2010/11
•    A complete treatment of search on DCSPs with Asymmetric constraints was published in the Constraints journal. The paper includes the best algorithm for asymmetric DCSPs and an extensive evaluation of its privacy loss.
•    A preliminary study of self-interested agents within DCOP search was based on a concrete example problem – The Meetings Scheduling Problem (MSP). The study proposed several methods that can deal partly with self-interested participants and still arrive at a good enough solution. Presented at the conference on Automated Timetabling (PATAT-08). 

2011/2012

  • Arnon Netzer's (best performing) concurrent search algorithm for DCOPs, ConcFB, was published in JAIR. 
  • Arnon Netzer's paper on Social DCOPs, DCOP search algorithms for socially oriented global goals was presented at DCR 2011 (his 2nd chapter of the PhD thesis, on Self-interested and socially aware agents in DCOPs)
  • Alon Grubshtein's paper on a graphical game that enables cooperation by self-interested agents was presented at IDC-2011.
  • Alon Grubshtein's ABT algorithm for finding a Nash Equilibrium in a graphical game (e.g., an ADCOP) was presented in ECAI-2012.

2012/2013

  • Finally, all search algorithms developed by Alon, Tal, Arnon for Asymmetric DCOPs (ADCOPs) have appeared in JAIR 2013.
  • Vadim's first characterization of Boolean games that have a pure Nash equlibrium with and without taxation was presented in AAMAS-2013.
  • Two papers on complete search and on local search for Envy-minimization on DCOPs were presented at ICAART-2013 and IAT-2013.
  • Or Perry's study on the impact of classes of synchronization of DCOP algorithms on their performance in asynchronous environment was presented in ICAART-2013.

2013/2014

  • Vadim, Benny & Tal presented a model of iterative Boolean games with environment variables for charging electric vehicles (EVs) on the smart grid, in IAT-2013.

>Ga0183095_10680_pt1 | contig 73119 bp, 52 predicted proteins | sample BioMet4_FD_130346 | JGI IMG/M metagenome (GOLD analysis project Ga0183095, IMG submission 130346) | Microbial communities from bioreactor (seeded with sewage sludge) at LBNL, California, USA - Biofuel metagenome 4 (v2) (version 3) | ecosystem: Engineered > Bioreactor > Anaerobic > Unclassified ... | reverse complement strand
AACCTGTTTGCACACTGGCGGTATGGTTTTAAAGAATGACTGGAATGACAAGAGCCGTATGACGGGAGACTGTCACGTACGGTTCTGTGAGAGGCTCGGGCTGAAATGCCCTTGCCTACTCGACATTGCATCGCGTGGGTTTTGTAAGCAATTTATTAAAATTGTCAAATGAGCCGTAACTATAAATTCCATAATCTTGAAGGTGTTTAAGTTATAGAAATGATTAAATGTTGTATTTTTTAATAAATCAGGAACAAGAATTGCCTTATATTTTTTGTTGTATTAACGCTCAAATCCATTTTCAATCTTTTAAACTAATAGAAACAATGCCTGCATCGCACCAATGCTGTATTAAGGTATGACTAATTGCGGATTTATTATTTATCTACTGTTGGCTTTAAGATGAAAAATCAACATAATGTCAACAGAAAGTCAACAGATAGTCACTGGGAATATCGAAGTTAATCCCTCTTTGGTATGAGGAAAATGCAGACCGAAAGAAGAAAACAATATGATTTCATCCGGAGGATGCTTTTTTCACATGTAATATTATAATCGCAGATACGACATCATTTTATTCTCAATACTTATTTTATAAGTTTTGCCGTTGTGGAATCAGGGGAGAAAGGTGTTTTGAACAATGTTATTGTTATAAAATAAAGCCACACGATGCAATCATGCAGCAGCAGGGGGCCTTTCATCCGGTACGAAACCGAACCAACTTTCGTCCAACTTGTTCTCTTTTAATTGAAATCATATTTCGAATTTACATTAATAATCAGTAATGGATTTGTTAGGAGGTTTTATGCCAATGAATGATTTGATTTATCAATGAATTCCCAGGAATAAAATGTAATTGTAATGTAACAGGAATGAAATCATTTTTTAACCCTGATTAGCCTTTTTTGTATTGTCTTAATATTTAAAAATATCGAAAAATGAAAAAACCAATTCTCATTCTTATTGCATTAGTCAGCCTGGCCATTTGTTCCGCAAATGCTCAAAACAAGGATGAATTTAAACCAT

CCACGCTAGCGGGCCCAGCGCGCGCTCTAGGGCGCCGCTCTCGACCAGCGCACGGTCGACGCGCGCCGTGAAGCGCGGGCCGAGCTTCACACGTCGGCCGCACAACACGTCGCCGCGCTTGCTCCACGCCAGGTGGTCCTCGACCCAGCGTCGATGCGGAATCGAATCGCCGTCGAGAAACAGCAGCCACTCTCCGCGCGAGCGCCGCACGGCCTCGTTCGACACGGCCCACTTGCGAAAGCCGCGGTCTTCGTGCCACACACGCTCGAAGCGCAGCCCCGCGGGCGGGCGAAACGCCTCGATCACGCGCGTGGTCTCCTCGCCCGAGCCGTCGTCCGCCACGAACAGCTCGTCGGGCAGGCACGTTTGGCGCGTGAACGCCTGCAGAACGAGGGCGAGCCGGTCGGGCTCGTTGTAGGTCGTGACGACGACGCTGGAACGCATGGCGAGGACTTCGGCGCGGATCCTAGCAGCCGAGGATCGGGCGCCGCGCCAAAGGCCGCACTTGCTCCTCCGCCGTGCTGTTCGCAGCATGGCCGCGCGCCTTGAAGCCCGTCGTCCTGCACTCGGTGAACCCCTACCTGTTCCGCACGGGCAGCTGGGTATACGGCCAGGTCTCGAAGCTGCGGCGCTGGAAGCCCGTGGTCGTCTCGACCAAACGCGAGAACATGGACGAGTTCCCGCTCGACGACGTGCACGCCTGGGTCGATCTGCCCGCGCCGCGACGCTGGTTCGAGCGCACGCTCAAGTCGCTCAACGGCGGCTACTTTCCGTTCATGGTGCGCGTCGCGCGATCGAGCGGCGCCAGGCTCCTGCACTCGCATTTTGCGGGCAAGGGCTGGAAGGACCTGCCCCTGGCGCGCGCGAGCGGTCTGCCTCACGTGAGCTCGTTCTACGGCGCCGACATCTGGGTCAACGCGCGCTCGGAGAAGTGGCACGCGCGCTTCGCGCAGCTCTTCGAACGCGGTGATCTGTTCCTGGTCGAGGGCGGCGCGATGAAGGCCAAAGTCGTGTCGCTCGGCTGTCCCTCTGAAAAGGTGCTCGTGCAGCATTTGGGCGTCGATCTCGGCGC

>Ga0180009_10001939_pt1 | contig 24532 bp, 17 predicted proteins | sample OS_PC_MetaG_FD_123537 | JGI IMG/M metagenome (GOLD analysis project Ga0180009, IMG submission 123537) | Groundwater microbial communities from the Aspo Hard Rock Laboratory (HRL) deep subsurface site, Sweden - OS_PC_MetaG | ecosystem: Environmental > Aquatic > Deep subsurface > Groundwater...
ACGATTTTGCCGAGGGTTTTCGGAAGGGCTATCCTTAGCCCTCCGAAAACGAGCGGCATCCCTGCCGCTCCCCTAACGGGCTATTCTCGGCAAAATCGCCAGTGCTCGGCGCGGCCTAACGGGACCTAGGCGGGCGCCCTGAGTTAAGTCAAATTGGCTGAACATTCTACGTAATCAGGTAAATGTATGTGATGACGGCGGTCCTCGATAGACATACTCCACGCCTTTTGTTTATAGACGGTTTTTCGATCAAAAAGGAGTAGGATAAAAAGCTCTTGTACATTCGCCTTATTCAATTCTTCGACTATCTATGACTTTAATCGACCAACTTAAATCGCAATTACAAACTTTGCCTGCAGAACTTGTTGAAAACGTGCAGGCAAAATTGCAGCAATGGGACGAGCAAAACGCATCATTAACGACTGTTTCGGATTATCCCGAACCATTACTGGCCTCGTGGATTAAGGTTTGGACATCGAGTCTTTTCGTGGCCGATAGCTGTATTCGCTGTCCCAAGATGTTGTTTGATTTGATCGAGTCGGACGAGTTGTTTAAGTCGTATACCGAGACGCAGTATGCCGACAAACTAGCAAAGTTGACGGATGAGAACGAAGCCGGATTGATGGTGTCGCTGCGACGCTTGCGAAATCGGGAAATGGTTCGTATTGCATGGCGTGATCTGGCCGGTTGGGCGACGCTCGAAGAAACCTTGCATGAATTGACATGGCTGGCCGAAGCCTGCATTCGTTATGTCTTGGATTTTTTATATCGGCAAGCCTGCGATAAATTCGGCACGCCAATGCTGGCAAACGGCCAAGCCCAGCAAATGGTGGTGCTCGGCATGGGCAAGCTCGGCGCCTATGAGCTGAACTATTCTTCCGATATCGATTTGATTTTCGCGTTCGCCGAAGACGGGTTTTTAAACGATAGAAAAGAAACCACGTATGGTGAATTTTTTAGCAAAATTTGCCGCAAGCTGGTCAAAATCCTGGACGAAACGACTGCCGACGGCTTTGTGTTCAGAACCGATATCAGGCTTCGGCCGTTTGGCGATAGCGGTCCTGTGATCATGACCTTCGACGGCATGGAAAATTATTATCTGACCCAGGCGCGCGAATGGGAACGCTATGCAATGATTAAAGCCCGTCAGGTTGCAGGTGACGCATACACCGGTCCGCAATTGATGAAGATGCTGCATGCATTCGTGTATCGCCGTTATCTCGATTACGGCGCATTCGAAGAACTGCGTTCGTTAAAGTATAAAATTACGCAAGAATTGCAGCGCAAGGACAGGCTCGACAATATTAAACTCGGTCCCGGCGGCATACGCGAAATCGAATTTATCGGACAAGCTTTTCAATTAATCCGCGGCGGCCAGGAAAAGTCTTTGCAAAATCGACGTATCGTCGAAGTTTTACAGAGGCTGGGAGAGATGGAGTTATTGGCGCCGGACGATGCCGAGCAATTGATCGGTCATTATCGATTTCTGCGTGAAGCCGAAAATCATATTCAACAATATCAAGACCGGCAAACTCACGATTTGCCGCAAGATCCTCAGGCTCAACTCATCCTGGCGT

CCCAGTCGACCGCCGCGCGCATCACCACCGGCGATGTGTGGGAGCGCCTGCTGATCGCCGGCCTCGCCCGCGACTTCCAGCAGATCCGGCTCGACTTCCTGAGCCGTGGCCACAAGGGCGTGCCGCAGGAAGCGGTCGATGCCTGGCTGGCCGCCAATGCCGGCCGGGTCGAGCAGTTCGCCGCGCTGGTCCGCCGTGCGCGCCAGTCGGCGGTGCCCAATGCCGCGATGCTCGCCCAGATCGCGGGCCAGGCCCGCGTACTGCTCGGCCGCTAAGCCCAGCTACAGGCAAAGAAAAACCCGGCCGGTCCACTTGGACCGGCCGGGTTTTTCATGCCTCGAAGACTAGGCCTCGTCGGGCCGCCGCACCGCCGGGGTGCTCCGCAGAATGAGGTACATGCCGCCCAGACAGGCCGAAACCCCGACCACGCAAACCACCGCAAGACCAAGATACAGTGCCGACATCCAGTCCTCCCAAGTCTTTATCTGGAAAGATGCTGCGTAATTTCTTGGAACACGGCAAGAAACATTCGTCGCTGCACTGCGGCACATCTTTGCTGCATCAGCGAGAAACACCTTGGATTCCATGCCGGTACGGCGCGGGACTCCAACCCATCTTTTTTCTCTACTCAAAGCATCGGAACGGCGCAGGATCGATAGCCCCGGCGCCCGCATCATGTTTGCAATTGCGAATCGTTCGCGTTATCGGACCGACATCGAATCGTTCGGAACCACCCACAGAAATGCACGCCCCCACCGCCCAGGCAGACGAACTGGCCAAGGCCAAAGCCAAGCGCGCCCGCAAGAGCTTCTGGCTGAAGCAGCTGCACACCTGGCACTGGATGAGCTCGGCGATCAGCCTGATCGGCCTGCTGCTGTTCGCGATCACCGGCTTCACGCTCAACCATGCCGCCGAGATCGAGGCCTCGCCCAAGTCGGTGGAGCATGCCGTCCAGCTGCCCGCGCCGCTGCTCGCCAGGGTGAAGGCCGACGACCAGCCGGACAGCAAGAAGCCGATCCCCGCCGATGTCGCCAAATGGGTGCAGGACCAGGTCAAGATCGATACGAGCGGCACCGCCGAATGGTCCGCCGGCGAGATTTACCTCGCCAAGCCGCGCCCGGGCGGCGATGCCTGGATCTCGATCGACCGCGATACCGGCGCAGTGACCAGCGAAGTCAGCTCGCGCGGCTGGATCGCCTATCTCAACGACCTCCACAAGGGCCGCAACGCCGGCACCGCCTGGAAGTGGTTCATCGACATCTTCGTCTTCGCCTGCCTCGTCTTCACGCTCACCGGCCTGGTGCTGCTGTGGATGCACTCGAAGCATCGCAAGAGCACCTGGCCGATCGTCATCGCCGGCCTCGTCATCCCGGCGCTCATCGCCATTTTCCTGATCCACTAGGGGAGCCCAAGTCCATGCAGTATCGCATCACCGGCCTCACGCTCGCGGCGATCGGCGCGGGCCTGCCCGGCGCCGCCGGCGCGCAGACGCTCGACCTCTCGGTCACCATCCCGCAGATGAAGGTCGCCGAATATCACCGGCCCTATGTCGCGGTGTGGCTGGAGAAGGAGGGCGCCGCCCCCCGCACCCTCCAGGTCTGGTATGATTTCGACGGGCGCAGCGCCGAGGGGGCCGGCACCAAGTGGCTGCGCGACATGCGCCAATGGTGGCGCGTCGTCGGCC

• Vadim, Benny & Tal presented our state-of-the-art model of charging congestion games for electric vehicles (EVs) on the smart grid, in AAAI-2014.

 The above results establish three major directions of investigating Graphical games using all techniques of distributed algorithms for DCSPs and DCOPs. Thus, my group's main research direction is established to be distributed search (both complete and stochastic) for finding solutions to several families of Graphical games. 

2014/2015

  • Zohar, Vadim & Tal presented a paper on characterization of Boolean games where a PNE can be enforced by side-payments, in IJCAI-2015. (Buenos Eires)
  • Arnon's paper (with Roie) on complete and local search for envy-minimization of ADCOPs has appeared in JAIR 2015.

2015/2016

 

  • Zohar, Vadim & Tal presented a paper on local search for the Public Goods game (PGG), where a PNE of higher social welfare can be enforced by side-payments, in IAT-2016. 
  • Arnon's paper (with Roie) on complete and local search for envy-minimization of ADCOPs has appeared in JAIR 2015.

 

Distributed Search by
Constrained Agents
Algorithms, Performance, Communication